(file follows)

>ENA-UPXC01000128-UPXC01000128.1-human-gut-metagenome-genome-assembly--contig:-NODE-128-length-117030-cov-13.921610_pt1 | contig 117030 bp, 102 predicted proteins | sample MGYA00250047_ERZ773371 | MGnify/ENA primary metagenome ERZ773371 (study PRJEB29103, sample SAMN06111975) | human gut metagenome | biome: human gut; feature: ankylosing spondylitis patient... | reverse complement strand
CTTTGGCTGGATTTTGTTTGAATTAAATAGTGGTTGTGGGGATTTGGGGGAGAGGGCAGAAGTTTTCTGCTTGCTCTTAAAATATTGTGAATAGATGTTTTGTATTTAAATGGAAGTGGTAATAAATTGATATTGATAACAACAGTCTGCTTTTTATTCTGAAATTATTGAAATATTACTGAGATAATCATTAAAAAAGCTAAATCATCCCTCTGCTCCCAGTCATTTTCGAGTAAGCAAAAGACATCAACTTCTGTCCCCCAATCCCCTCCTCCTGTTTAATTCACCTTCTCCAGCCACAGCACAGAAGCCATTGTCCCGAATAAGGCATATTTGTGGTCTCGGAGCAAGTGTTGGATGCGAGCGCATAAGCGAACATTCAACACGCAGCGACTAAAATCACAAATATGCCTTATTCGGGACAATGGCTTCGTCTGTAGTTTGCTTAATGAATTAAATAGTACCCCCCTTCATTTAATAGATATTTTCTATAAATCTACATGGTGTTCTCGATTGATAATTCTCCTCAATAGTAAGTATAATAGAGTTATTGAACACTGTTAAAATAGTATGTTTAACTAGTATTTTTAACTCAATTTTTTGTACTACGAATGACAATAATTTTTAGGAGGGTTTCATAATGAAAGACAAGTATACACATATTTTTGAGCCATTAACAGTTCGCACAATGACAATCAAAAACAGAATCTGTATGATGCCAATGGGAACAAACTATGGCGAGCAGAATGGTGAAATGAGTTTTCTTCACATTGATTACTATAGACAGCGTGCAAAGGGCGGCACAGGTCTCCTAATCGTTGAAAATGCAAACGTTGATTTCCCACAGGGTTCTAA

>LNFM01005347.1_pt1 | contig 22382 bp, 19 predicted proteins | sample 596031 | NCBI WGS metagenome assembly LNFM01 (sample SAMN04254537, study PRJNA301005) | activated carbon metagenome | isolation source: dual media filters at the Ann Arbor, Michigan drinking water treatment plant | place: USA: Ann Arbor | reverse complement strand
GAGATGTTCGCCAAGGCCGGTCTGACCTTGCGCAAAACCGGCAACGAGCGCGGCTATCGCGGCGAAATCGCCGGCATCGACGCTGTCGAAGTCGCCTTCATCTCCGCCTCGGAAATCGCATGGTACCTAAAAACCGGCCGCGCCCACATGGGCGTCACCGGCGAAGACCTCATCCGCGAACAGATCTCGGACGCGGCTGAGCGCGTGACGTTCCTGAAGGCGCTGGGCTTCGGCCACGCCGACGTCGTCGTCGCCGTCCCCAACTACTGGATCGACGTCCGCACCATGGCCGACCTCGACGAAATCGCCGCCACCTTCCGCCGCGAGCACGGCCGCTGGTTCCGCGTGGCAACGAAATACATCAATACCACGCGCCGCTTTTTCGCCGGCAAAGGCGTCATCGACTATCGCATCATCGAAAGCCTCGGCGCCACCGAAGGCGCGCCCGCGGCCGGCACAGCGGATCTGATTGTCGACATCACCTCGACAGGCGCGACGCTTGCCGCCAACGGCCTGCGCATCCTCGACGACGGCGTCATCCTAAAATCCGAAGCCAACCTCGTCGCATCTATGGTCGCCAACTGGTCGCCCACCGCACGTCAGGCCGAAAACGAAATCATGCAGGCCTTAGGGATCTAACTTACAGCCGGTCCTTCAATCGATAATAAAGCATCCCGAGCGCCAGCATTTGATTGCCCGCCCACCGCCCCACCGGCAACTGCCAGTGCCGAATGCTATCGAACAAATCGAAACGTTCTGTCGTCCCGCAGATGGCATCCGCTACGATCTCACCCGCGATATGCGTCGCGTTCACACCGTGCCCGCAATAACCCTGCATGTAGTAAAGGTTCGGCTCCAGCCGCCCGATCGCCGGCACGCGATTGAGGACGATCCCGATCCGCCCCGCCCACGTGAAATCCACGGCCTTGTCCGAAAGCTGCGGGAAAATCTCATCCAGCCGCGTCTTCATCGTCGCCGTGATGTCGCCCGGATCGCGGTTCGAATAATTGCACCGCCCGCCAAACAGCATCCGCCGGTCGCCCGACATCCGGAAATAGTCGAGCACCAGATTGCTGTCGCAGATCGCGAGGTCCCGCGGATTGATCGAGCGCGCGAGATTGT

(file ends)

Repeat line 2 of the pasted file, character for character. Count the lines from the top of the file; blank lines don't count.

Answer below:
CTTTGGCTGGATTTTGTTTGAATTAAATAGTGGTTGTGGGGATTTGGGGGAGAGGGCAGAAGTTTTCTGCTTGCTCTTAAAATATTGTGAATAGATGTTTTGTATTTAAATGGAAGTGGTAATAAATTGATATTGATAACAACAGTCTGCTTTTTATTCTGAAATTATTGAAATATTACTGAGATAATCATTAAAAAAGCTAAATCATCCCTCTGCTCCCAGTCATTTTCGAGTAAGCAAAAGACATCAACTTCTGTCCCCCAATCCCCTCCTCCTGTTTAATTCACCTTCTCCAGCCACAGCACAGAAGCCATTGTCCCGAATAAGGCATATTTGTGGTCTCGGAGCAAGTGTTGGATGCGAGCGCATAAGCGAACATTCAACACGCAGCGACTAAAATCACAAATATGCCTTATTCGGGACAATGGCTTCGTCTGTAGTTTGCTTAATGAATTAAATAGTACCCCCCTTCATTTAATAGATATTTTCTATAAATCTACATGGTGTTCTCGATTGATAATTCTCCTCAATAGTAAGTATAATAGAGTTATTGAACACTGTTAAAATAGTATGTTTAACTAGTATTTTTAACTCAATTTTTTGTACTACGAATGACAATAATTTTTAGGAGGGTTTCATAATGAAAGACAAGTATACACATATTTTTGAGCCATTAACAGTTCGCACAATGACAATCAAAAACAGAATCTGTATGATGCCAATGGGAACAAACTATGGCGAGCAGAATGGTGAAATGAGTTTTCTTCACATTGATTACTATAGACAGCGTGCAAAGGGCGGCACAGGTCTCCTAATCGTTGAAAATGCAAACGTTGATTTCCCACAGGGTTCTAA